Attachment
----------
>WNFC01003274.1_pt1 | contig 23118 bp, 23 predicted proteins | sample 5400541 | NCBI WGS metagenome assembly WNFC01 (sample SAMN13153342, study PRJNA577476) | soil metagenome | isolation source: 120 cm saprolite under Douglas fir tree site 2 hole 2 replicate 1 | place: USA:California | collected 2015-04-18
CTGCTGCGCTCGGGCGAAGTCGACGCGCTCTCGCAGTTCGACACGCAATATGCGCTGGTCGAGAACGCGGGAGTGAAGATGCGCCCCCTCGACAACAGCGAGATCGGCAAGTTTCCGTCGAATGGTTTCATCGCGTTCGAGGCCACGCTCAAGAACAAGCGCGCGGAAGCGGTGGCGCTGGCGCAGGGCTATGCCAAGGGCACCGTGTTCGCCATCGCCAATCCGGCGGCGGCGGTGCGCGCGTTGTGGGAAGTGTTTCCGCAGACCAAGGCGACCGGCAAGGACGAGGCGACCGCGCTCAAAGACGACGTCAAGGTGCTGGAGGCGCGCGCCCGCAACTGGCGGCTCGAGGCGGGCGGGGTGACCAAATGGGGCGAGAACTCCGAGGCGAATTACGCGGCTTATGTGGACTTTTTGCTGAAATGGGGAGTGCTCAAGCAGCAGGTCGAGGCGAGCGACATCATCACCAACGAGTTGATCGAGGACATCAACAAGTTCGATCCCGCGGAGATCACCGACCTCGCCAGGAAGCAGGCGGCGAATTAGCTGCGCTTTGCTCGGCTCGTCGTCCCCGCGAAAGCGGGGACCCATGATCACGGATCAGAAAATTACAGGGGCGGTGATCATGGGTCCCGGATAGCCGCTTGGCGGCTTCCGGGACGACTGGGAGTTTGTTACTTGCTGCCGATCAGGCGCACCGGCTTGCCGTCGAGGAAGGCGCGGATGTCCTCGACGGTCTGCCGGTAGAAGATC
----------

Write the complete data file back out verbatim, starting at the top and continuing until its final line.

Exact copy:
>WNFC01003274.1_pt1 | contig 23118 bp, 23 predicted proteins | sample 5400541 | NCBI WGS metagenome assembly WNFC01 (sample SAMN13153342, study PRJNA577476) | soil metagenome | isolation source: 120 cm saprolite under Douglas fir tree site 2 hole 2 replicate 1 | place: USA:California | collected 2015-04-18
CTGCTGCGCTCGGGCGAAGTCGACGCGCTCTCGCAGTTCGACACGCAATATGCGCTGGTCGAGAACGCGGGAGTGAAGATGCGCCCCCTCGACAACAGCGAGATCGGCAAGTTTCCGTCGAATGGTTTCATCGCGTTCGAGGCCACGCTCAAGAACAAGCGCGCGGAAGCGGTGGCGCTGGCGCAGGGCTATGCCAAGGGCACCGTGTTCGCCATCGCCAATCCGGCGGCGGCGGTGCGCGCGTTGTGGGAAGTGTTTCCGCAGACCAAGGCGACCGGCAAGGACGAGGCGACCGCGCTCAAAGACGACGTCAAGGTGCTGGAGGCGCGCGCCCGCAACTGGCGGCTCGAGGCGGGCGGGGTGACCAAATGGGGCGAGAACTCCGAGGCGAATTACGCGGCTTATGTGGACTTTTTGCTGAAATGGGGAGTGCTCAAGCAGCAGGTCGAGGCGAGCGACATCATCACCAACGAGTTGATCGAGGACATCAACAAGTTCGATCCCGCGGAGATCACCGACCTCGCCAGGAAGCAGGCGGCGAATTAGCTGCGCTTTGCTCGGCTCGTCGTCCCCGCGAAAGCGGGGACCCATGATCACGGATCAGAAAATTACAGGGGCGGTGATCATGGGTCCCGGATAGCCGCTTGGCGGCTTCCGGGACGACTGGGAGTTTGTTACTTGCTGCCGATCAGGCGCACCGGCTTGCCGTCGAGGAAGGCGCGGATGTCCTCGACGGTCTGCCGGTAGAAGATC